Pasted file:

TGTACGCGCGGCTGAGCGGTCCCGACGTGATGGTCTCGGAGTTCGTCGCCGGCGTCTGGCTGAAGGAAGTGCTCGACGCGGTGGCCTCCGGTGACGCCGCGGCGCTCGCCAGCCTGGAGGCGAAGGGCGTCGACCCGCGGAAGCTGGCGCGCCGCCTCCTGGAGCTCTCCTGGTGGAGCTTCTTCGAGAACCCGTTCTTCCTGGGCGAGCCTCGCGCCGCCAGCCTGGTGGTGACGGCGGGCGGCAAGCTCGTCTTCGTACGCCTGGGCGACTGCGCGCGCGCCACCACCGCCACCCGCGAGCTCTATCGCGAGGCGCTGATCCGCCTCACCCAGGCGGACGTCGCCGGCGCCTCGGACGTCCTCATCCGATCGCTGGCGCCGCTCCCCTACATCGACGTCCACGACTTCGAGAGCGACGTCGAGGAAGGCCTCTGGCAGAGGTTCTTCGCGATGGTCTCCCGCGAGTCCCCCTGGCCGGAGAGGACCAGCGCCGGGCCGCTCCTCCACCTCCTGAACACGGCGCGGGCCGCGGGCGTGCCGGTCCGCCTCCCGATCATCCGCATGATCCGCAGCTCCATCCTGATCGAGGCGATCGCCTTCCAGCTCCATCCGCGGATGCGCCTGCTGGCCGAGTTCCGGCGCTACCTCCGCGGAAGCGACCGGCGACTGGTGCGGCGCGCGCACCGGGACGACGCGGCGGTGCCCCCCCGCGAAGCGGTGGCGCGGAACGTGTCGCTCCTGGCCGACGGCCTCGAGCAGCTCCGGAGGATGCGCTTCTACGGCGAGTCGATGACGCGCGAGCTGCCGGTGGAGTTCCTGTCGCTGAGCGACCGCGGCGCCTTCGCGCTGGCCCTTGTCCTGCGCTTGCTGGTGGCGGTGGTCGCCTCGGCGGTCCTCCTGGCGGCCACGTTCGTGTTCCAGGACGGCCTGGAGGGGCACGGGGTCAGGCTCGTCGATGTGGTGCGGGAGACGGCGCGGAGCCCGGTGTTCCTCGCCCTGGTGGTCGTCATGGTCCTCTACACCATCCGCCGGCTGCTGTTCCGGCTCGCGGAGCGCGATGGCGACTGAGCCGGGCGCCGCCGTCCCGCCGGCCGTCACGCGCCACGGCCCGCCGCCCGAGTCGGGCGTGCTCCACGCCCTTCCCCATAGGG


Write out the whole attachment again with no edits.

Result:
TGTACGCGCGGCTGAGCGGTCCCGACGTGATGGTCTCGGAGTTCGTCGCCGGCGTCTGGCTGAAGGAAGTGCTCGACGCGGTGGCCTCCGGTGACGCCGCGGCGCTCGCCAGCCTGGAGGCGAAGGGCGTCGACCCGCGGAAGCTGGCGCGCCGCCTCCTGGAGCTCTCCTGGTGGAGCTTCTTCGAGAACCCGTTCTTCCTGGGCGAGCCTCGCGCCGCCAGCCTGGTGGTGACGGCGGGCGGCAAGCTCGTCTTCGTACGCCTGGGCGACTGCGCGCGCGCCACCACCGCCACCCGCGAGCTCTATCGCGAGGCGCTGATCCGCCTCACCCAGGCGGACGTCGCCGGCGCCTCGGACGTCCTCATCCGATCGCTGGCGCCGCTCCCCTACATCGACGTCCACGACTTCGAGAGCGACGTCGAGGAAGGCCTCTGGCAGAGGTTCTTCGCGATGGTCTCCCGCGAGTCCCCCTGGCCGGAGAGGACCAGCGCCGGGCCGCTCCTCCACCTCCTGAACACGGCGCGGGCCGCGGGCGTGCCGGTCCGCCTCCCGATCATCCGCATGATCCGCAGCTCCATCCTGATCGAGGCGATCGCCTTCCAGCTCCATCCGCGGATGCGCCTGCTGGCCGAGTTCCGGCGCTACCTCCGCGGAAGCGACCGGCGACTGGTGCGGCGCGCGCACCGGGACGACGCGGCGGTGCCCCCCCGCGAAGCGGTGGCGCGGAACGTGTCGCTCCTGGCCGACGGCCTCGAGCAGCTCCGGAGGATGCGCTTCTACGGCGAGTCGATGACGCGCGAGCTGCCGGTGGAGTTCCTGTCGCTGAGCGACCGCGGCGCCTTCGCGCTGGCCCTTGTCCTGCGCTTGCTGGTGGCGGTGGTCGCCTCGGCGGTCCTCCTGGCGGCCACGTTCGTGTTCCAGGACGGCCTGGAGGGGCACGGGGTCAGGCTCGTCGATGTGGTGCGGGAGACGGCGCGGAGCCCGGTGTTCCTCGCCCTGGTGGTCGTCATGGTCCTCTACACCATCCGCCGGCTGCTGTTCCGGCTCGCGGAGCGCGATGGCGACTGAGCCGGGCGCCGCCGTCCCGCCGGCCGTCACGCGCCACGGCCCGCCGCCCGAGTCGGGCGTGCTCCACGCCCTTCCCCATAGGG